Located on the Second World War airfield on Davidstow Moor, the museum primarily covers the history of RAF Davidstow moor. In addition there are exhibits and information on other North Coast airfields, wartime life on the home front and some post-war military hardware.
The two comments most heard are “We didn’t know you were here” and “We didn’t realise how big it was”. Even with 18 buildings this is not surprising as although the museum is next to the Dairy Crest Creamery (just off the A39), it is not visible from the road and only when you drive through the entrance do you have some idea of the size. The concept of the museum is, wherever possible, to feature items and displays that have a connection with Cornwall and Cornish people.
Some buildings have mixed displays and others are dedicated to specific areas relating to the RAF (including the RAF Regiment), the Army (including the Duke of Cornwall Light Infantry) and the Royal Navy (including the Royal Naval Air Service and the Royal Marines). Not everything is military though and there are displays dedicated to the Home Front (including information on food-rationing, evacuees and the NAAFI) and nursing from WW1, WW2 and the Afghanistan conflict. There is an introductory film in the cinema and most of the buildings have either a video display or an audio system. About halfway around the site there is a self-service NAAFI where you can have a hot or cold drink and sit down to read some WW2 newspapers or watch a DVD on the Lancaster bomber.
The number of artefacts that can be seen is astounding, not just hundreds but many thousands, together with many larger exhibits that are either in the hanger or elsewhere in the museum grounds. Although the majority of items and dioramas relate to WW2 there are many others relating to the Falklands Conflict and WW1 including a narrow-gauge railway of the type used to supply the trenches. Have you ever been inside a WW2 air-raid shelter? You can here as this is one of the four original 1940s buildings at the museum. Have you ever wondered why you would need a parachute for a pigeon? This is one of the many fascinating things that you can see and read about in the Animals at War display.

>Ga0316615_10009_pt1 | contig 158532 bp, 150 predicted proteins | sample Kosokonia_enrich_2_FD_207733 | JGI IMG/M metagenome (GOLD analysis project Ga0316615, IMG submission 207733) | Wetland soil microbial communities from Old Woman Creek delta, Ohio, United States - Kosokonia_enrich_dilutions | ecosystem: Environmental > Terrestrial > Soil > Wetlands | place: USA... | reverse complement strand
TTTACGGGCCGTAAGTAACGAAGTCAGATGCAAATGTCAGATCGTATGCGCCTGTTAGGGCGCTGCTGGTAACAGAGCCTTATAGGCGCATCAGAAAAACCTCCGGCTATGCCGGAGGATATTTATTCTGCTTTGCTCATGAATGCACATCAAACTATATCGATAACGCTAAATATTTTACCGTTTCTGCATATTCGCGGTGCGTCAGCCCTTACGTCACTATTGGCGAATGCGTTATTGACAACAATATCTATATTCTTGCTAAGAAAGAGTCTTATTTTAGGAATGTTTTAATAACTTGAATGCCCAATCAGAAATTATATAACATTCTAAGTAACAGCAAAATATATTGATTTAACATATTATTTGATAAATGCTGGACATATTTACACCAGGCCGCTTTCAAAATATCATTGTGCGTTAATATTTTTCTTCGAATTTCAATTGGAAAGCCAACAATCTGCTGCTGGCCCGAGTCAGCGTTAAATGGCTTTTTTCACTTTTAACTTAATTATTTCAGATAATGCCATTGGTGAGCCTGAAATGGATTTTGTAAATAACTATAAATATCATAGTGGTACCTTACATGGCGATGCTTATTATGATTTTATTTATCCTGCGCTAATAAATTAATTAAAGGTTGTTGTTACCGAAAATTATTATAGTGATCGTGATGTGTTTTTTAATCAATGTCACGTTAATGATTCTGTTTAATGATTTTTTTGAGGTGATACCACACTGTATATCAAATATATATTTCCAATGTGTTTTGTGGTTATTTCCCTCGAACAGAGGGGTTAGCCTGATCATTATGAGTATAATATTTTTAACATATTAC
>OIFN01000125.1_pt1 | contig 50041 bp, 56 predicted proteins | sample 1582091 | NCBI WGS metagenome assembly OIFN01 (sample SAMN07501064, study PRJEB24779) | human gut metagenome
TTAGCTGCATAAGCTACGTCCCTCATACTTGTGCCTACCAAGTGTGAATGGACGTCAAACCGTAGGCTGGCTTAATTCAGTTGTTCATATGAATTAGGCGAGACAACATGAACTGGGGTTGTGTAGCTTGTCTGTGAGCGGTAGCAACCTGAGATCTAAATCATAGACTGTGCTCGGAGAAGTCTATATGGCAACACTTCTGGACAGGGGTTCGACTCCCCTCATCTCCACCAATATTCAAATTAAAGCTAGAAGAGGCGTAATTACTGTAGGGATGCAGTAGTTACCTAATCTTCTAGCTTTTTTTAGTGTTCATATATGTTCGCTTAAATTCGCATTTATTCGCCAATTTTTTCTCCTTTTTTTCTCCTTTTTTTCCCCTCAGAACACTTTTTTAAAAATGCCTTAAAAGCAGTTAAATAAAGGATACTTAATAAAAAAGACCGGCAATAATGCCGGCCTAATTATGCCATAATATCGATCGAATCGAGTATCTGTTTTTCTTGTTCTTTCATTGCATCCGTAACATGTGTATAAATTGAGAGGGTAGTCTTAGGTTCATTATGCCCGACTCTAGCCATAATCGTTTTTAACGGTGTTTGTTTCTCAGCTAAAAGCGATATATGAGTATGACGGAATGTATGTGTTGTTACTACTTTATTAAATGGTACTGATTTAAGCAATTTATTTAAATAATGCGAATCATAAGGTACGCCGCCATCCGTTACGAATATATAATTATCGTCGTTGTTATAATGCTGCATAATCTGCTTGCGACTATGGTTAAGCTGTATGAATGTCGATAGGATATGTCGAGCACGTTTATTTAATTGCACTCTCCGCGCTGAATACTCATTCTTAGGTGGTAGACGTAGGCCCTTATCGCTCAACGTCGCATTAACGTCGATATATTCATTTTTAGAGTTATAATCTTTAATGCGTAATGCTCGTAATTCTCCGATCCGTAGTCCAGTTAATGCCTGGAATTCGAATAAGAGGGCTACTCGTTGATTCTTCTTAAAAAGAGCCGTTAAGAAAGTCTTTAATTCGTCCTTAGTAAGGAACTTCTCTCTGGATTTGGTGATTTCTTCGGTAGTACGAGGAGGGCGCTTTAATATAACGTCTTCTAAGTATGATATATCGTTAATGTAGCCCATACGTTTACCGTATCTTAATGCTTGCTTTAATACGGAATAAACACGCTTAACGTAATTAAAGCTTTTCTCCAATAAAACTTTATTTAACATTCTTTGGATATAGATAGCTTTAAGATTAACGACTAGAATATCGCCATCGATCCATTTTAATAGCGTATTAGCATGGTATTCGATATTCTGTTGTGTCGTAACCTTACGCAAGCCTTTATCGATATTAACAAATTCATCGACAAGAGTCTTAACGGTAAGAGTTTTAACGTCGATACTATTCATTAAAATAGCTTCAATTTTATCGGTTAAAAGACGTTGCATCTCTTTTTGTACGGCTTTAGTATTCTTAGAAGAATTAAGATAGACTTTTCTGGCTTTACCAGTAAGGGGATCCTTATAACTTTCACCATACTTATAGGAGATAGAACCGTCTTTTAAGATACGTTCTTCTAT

Of special interest on Thursdays during July, August and September are guided tours of the airfield (lasting about 1.5 hours) in an electrically-powered vehicle. As the vehicle has a maximum capacity of ten visitors advance booking for this is essential.
The museum grows year by year and many visitors return to see what is new or what has been changed since their last visit. If you are not yet sure whether you want to visit us then have a look at the comments made by visitors on TripAdvisor and on our own website
Finally, we should inform you that next to us there is another, smaller, museum. This can be confusing for visitors so to ensure that you find us please drive through the blue double gates in front of you and then on to the car park inside.
Children: £4 (under 5yrs free)
Family: £13 (2 A +3 children under 16)
Special rates are available for Club or Group visits.
The museum opens on 19th March and closes 30th October.
It is open every day July, August & September (and during all school holidays) but otherwise is closed Sun, Mon & Tue during April, May & June and Mon & Tue in October.